The 6-step process below will help get you back on track and can work with self-reflection or team reflection.

1) The simple “+/-” tool.  Draw a T-diagram with a plus on the left side and a minus on the right side of a piece of paper, a flip chart, or dry erase board and ask 2 questions:  1) what is going well (+) ? and 2) What isn’t going well (-)?  Try to list out all of the things that are going well first before moving to the what isn’t going well question.  (NOTE: If you are doing this with a team, it could be important to have each team member write each one of their thoughts down on a sticky note – 1 thought per sticky.  This ensures that you get input from ALL voices).

2) K,S,S (Keep, Start, Stop)– After reflecting on the list, list out one thing you should KEEP doing, one thing you should START doing, and one thing you should STOP doing based on the T-diagram.  The natural tendency is to START making drastic changes and do a lot more things.  Resist this urge.  You are probably already very busy.  Try hard to have no more than one Start for every Stop.  This ensures that you don’t overburden yourself or your team.   A wise friend once told me that “You can do ANYTHING you want… you just can’t do EVERYTHING you want”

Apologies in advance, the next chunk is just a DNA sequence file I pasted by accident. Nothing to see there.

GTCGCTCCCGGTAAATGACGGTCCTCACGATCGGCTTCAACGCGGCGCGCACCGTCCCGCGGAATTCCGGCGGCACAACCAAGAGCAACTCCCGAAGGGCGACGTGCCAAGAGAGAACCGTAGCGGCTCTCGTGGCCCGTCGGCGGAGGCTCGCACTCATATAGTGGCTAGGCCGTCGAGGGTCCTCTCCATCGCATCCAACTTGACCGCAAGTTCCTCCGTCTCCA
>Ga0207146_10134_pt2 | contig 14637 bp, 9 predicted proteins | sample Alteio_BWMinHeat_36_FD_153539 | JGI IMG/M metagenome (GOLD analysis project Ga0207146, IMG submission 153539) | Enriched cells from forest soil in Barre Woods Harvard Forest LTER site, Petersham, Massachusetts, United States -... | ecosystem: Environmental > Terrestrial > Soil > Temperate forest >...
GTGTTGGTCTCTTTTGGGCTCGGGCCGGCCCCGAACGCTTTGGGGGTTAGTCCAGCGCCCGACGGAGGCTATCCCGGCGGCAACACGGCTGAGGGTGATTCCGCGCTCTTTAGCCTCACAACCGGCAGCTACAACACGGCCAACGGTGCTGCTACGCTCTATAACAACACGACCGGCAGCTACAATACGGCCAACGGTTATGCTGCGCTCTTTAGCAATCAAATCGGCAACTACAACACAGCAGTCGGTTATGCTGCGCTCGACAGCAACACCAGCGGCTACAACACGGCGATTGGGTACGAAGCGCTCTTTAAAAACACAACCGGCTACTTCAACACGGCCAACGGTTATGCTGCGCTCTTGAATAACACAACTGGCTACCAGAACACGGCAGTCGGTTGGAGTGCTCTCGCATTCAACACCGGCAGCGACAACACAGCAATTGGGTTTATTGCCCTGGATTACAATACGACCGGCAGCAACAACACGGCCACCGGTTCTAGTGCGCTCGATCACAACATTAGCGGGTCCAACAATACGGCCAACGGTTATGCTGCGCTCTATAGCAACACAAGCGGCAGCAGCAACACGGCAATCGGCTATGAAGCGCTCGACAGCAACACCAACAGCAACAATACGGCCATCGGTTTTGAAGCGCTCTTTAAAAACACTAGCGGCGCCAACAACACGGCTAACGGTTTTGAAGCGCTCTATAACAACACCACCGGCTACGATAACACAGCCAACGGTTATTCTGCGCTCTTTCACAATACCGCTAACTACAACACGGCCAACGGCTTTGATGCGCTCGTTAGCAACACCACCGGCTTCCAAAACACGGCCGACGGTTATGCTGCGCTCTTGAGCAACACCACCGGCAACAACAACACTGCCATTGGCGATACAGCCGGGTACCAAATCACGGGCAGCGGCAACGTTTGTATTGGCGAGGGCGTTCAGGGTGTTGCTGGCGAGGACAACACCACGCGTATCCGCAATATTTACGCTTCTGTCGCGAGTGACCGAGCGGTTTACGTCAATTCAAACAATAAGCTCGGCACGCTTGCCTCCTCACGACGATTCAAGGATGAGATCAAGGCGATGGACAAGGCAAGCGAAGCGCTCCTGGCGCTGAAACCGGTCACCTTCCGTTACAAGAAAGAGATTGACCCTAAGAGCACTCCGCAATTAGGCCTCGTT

3) What, Who, When – Assign accountability and due dates.  What needs to be done?  Who is responsible for doing it, and When will it be done?  Try not to extend the due dates out past 90 days.  If you have to go further than that, the task is probably too big.  Keep the list visual.  This also helps with accountability.  Post it on a flip chart in your office.

4) Ask for help –  Share your things you need to do with someone.  Share it with God in prayer…Ask for help.  Share it with your spouse…ask for help.  Share it with a mentor…ask for help.  Share it with a family member…ask for help.  Share it with a friend…ask for help.  Key thing.  Don’t try to do it alone.

5) Schedule regular reviews – Check in with yourself or others formally — weekly (maybe Friday mornings at 7:30) or monthly (3rd Monday of every month).  Keep the reviews brief.  Are you on track or not?  If you are, move on.  If you are not on track, develop a countermeasure and ask for help.

6) Continuously improve – When you get all of the items complete, did they work?  Make the new activity (or those activities) part of your new routine.  Then, repeat the process… go back to Step #1


Try it out.  Let me know how it goes. What steps would you add to this process?